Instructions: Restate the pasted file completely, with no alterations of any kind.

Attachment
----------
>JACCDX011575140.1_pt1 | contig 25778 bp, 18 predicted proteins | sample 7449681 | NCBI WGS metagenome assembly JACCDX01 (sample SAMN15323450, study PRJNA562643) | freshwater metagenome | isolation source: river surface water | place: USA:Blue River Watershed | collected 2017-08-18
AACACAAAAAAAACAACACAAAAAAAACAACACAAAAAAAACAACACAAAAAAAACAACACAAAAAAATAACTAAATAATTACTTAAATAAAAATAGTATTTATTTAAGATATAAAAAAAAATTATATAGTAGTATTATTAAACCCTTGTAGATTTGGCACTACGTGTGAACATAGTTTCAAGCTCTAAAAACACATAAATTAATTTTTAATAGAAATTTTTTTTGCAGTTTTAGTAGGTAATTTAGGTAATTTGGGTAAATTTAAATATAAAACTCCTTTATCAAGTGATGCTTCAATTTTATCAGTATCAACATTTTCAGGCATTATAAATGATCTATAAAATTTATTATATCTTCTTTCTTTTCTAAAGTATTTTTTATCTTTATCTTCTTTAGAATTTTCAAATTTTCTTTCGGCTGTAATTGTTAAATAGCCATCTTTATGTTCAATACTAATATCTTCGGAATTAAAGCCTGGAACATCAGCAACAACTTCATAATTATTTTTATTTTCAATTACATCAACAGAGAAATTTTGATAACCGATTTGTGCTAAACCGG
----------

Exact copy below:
>JACCDX011575140.1_pt1 | contig 25778 bp, 18 predicted proteins | sample 7449681 | NCBI WGS metagenome assembly JACCDX01 (sample SAMN15323450, study PRJNA562643) | freshwater metagenome | isolation source: river surface water | place: USA:Blue River Watershed | collected 2017-08-18
AACACAAAAAAAACAACACAAAAAAAACAACACAAAAAAAACAACACAAAAAAAACAACACAAAAAAATAACTAAATAATTACTTAAATAAAAATAGTATTTATTTAAGATATAAAAAAAAATTATATAGTAGTATTATTAAACCCTTGTAGATTTGGCACTACGTGTGAACATAGTTTCAAGCTCTAAAAACACATAAATTAATTTTTAATAGAAATTTTTTTTGCAGTTTTAGTAGGTAATTTAGGTAATTTGGGTAAATTTAAATATAAAACTCCTTTATCAAGTGATGCTTCAATTTTATCAGTATCAACATTTTCAGGCATTATAAATGATCTATAAAATTTATTATATCTTCTTTCTTTTCTAAAGTATTTTTTATCTTTATCTTCTTTAGAATTTTCAAATTTTCTTTCGGCTGTAATTGTTAAATAGCCATCTTTATGTTCAATACTAATATCTTCGGAATTAAAGCCTGGAACATCAGCAACAACTTCATAATTATTTTTATTTTCAATTACATCAACAGAGAAATTTTGATAACCGATTTGTGCTAAACCGG